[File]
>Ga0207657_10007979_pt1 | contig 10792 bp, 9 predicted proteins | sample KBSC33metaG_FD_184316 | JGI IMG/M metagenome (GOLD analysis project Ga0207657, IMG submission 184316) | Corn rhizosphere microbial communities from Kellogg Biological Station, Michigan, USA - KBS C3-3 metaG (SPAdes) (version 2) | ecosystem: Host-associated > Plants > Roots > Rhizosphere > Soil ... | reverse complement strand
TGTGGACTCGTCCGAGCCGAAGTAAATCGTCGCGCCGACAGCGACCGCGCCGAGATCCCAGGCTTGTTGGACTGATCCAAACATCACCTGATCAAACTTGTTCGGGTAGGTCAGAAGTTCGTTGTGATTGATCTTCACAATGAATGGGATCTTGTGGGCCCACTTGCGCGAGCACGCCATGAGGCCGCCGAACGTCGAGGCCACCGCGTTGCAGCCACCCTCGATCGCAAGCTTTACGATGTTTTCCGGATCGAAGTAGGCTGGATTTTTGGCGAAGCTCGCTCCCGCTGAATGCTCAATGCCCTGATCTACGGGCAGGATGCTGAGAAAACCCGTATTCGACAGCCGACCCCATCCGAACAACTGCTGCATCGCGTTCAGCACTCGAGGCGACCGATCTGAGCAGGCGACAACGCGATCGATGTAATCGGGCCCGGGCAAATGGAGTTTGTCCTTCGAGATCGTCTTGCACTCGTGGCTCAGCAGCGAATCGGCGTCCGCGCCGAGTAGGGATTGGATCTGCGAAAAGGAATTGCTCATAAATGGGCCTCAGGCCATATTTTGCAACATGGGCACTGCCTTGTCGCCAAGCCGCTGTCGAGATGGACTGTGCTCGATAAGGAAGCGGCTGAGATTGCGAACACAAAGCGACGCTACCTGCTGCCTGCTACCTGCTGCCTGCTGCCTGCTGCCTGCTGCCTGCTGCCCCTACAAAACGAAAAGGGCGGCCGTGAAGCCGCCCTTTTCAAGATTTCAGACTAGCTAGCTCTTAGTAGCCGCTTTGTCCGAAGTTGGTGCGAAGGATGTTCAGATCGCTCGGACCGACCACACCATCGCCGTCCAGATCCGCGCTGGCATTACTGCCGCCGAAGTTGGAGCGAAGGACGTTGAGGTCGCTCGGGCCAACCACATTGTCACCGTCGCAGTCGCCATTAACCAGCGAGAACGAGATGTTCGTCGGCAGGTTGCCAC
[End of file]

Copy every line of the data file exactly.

>Ga0207657_10007979_pt1 | contig 10792 bp, 9 predicted proteins | sample KBSC33metaG_FD_184316 | JGI IMG/M metagenome (GOLD analysis project Ga0207657, IMG submission 184316) | Corn rhizosphere microbial communities from Kellogg Biological Station, Michigan, USA - KBS C3-3 metaG (SPAdes) (version 2) | ecosystem: Host-associated > Plants > Roots > Rhizosphere > Soil ... | reverse complement strand
TGTGGACTCGTCCGAGCCGAAGTAAATCGTCGCGCCGACAGCGACCGCGCCGAGATCCCAGGCTTGTTGGACTGATCCAAACATCACCTGATCAAACTTGTTCGGGTAGGTCAGAAGTTCGTTGTGATTGATCTTCACAATGAATGGGATCTTGTGGGCCCACTTGCGCGAGCACGCCATGAGGCCGCCGAACGTCGAGGCCACCGCGTTGCAGCCACCCTCGATCGCAAGCTTTACGATGTTTTCCGGATCGAAGTAGGCTGGATTTTTGGCGAAGCTCGCTCCCGCTGAATGCTCAATGCCCTGATCTACGGGCAGGATGCTGAGAAAACCCGTATTCGACAGCCGACCCCATCCGAACAACTGCTGCATCGCGTTCAGCACTCGAGGCGACCGATCTGAGCAGGCGACAACGCGATCGATGTAATCGGGCCCGGGCAAATGGAGTTTGTCCTTCGAGATCGTCTTGCACTCGTGGCTCAGCAGCGAATCGGCGTCCGCGCCGAGTAGGGATTGGATCTGCGAAAAGGAATTGCTCATAAATGGGCCTCAGGCCATATTTTGCAACATGGGCACTGCCTTGTCGCCAAGCCGCTGTCGAGATGGACTGTGCTCGATAAGGAAGCGGCTGAGATTGCGAACACAAAGCGACGCTACCTGCTGCCTGCTACCTGCTGCCTGCTGCCTGCTGCCTGCTGCCTGCTGCCCCTACAAAACGAAAAGGGCGGCCGTGAAGCCGCCCTTTTCAAGATTTCAGACTAGCTAGCTCTTAGTAGCCGCTTTGTCCGAAGTTGGTGCGAAGGATGTTCAGATCGCTCGGACCGACCACACCATCGCCGTCCAGATCCGCGCTGGCATTACTGCCGCCGAAGTTGGAGCGAAGGACGTTGAGGTCGCTCGGGCCAACCACATTGTCACCGTCGCAGTCGCCATTAACCAGCGAGAACGAGATGTTCGTCGGCAGGTTGCCAC